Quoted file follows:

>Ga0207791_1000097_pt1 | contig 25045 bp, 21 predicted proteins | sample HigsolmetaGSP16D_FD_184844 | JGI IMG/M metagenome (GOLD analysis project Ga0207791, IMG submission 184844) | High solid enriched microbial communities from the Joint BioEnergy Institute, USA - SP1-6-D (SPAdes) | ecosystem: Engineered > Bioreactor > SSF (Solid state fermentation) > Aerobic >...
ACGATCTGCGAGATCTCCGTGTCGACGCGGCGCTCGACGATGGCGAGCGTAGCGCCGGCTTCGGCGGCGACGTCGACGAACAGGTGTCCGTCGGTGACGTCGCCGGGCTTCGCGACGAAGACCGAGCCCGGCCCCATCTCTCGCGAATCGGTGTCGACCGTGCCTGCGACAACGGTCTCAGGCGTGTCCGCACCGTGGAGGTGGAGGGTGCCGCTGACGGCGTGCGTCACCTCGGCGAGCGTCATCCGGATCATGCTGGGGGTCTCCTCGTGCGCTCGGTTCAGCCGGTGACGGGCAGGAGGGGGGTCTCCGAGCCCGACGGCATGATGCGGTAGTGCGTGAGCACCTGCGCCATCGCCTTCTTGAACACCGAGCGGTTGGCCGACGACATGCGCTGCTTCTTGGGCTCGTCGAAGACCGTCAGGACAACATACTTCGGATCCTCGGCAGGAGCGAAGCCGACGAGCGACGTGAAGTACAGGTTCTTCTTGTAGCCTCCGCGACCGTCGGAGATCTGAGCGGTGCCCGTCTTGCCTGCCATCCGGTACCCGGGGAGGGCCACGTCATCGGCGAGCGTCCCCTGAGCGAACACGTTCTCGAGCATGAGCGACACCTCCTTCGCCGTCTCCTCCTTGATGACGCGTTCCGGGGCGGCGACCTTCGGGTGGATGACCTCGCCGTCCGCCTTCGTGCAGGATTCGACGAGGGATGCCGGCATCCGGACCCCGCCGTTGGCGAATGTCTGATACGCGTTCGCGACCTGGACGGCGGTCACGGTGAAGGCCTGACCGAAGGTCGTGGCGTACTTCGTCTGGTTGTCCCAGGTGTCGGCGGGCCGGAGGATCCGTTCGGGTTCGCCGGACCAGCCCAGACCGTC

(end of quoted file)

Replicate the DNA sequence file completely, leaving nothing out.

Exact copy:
>Ga0207791_1000097_pt1 | contig 25045 bp, 21 predicted proteins | sample HigsolmetaGSP16D_FD_184844 | JGI IMG/M metagenome (GOLD analysis project Ga0207791, IMG submission 184844) | High solid enriched microbial communities from the Joint BioEnergy Institute, USA - SP1-6-D (SPAdes) | ecosystem: Engineered > Bioreactor > SSF (Solid state fermentation) > Aerobic >...
ACGATCTGCGAGATCTCCGTGTCGACGCGGCGCTCGACGATGGCGAGCGTAGCGCCGGCTTCGGCGGCGACGTCGACGAACAGGTGTCCGTCGGTGACGTCGCCGGGCTTCGCGACGAAGACCGAGCCCGGCCCCATCTCTCGCGAATCGGTGTCGACCGTGCCTGCGACAACGGTCTCAGGCGTGTCCGCACCGTGGAGGTGGAGGGTGCCGCTGACGGCGTGCGTCACCTCGGCGAGCGTCATCCGGATCATGCTGGGGGTCTCCTCGTGCGCTCGGTTCAGCCGGTGACGGGCAGGAGGGGGGTCTCCGAGCCCGACGGCATGATGCGGTAGTGCGTGAGCACCTGCGCCATCGCCTTCTTGAACACCGAGCGGTTGGCCGACGACATGCGCTGCTTCTTGGGCTCGTCGAAGACCGTCAGGACAACATACTTCGGATCCTCGGCAGGAGCGAAGCCGACGAGCGACGTGAAGTACAGGTTCTTCTTGTAGCCTCCGCGACCGTCGGAGATCTGAGCGGTGCCCGTCTTGCCTGCCATCCGGTACCCGGGGAGGGCCACGTCATCGGCGAGCGTCCCCTGAGCGAACACGTTCTCGAGCATGAGCGACACCTCCTTCGCCGTCTCCTCCTTGATGACGCGTTCCGGGGCGGCGACCTTCGGGTGGATGACCTCGCCGTCCGCCTTCGTGCAGGATTCGACGAGGGATGCCGGCATCCGGACCCCGCCGTTGGCGAATGTCTGATACGCGTTCGCGACCTGGACGGCGGTCACGGTGAAGGCCTGACCGAAGGTCGTGGCGTACTTCGTCTGGTTGTCCCAGGTGTCGGCGGGCCGGAGGATCCGTTCGGGTTCGCCGGACCAGCCCAGACCGTC